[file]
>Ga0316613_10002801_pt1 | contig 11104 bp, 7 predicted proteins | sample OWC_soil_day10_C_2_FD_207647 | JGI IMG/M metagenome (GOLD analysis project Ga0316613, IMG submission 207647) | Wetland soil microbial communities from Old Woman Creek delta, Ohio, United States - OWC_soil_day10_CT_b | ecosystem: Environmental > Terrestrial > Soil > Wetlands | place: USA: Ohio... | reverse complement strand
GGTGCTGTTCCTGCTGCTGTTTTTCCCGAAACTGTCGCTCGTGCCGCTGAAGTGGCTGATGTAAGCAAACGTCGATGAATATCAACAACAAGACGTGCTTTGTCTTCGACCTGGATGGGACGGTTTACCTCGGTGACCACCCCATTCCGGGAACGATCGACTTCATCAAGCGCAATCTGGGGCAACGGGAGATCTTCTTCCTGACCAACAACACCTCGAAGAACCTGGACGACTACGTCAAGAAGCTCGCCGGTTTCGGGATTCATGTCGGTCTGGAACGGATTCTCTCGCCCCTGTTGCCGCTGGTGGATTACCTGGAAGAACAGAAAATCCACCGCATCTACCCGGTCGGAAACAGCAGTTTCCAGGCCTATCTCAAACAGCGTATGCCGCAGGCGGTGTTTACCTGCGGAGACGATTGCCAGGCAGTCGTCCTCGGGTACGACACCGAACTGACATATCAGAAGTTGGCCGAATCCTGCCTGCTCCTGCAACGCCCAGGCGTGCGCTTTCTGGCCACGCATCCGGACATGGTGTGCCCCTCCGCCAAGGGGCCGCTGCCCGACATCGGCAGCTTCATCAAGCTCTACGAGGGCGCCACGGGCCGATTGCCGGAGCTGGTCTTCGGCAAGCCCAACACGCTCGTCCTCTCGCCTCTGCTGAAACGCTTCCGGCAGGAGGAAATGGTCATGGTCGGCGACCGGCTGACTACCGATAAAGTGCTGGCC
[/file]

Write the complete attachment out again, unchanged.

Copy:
>Ga0316613_10002801_pt1 | contig 11104 bp, 7 predicted proteins | sample OWC_soil_day10_C_2_FD_207647 | JGI IMG/M metagenome (GOLD analysis project Ga0316613, IMG submission 207647) | Wetland soil microbial communities from Old Woman Creek delta, Ohio, United States - OWC_soil_day10_CT_b | ecosystem: Environmental > Terrestrial > Soil > Wetlands | place: USA: Ohio... | reverse complement strand
GGTGCTGTTCCTGCTGCTGTTTTTCCCGAAACTGTCGCTCGTGCCGCTGAAGTGGCTGATGTAAGCAAACGTCGATGAATATCAACAACAAGACGTGCTTTGTCTTCGACCTGGATGGGACGGTTTACCTCGGTGACCACCCCATTCCGGGAACGATCGACTTCATCAAGCGCAATCTGGGGCAACGGGAGATCTTCTTCCTGACCAACAACACCTCGAAGAACCTGGACGACTACGTCAAGAAGCTCGCCGGTTTCGGGATTCATGTCGGTCTGGAACGGATTCTCTCGCCCCTGTTGCCGCTGGTGGATTACCTGGAAGAACAGAAAATCCACCGCATCTACCCGGTCGGAAACAGCAGTTTCCAGGCCTATCTCAAACAGCGTATGCCGCAGGCGGTGTTTACCTGCGGAGACGATTGCCAGGCAGTCGTCCTCGGGTACGACACCGAACTGACATATCAGAAGTTGGCCGAATCCTGCCTGCTCCTGCAACGCCCAGGCGTGCGCTTTCTGGCCACGCATCCGGACATGGTGTGCCCCTCCGCCAAGGGGCCGCTGCCCGACATCGGCAGCTTCATCAAGCTCTACGAGGGCGCCACGGGCCGATTGCCGGAGCTGGTCTTCGGCAAGCCCAACACGCTCGTCCTCTCGCCTCTGCTGAAACGCTTCCGGCAGGAGGAAATGGTCATGGTCGGCGACCGGCTGACTACCGATAAAGTGCTGGCC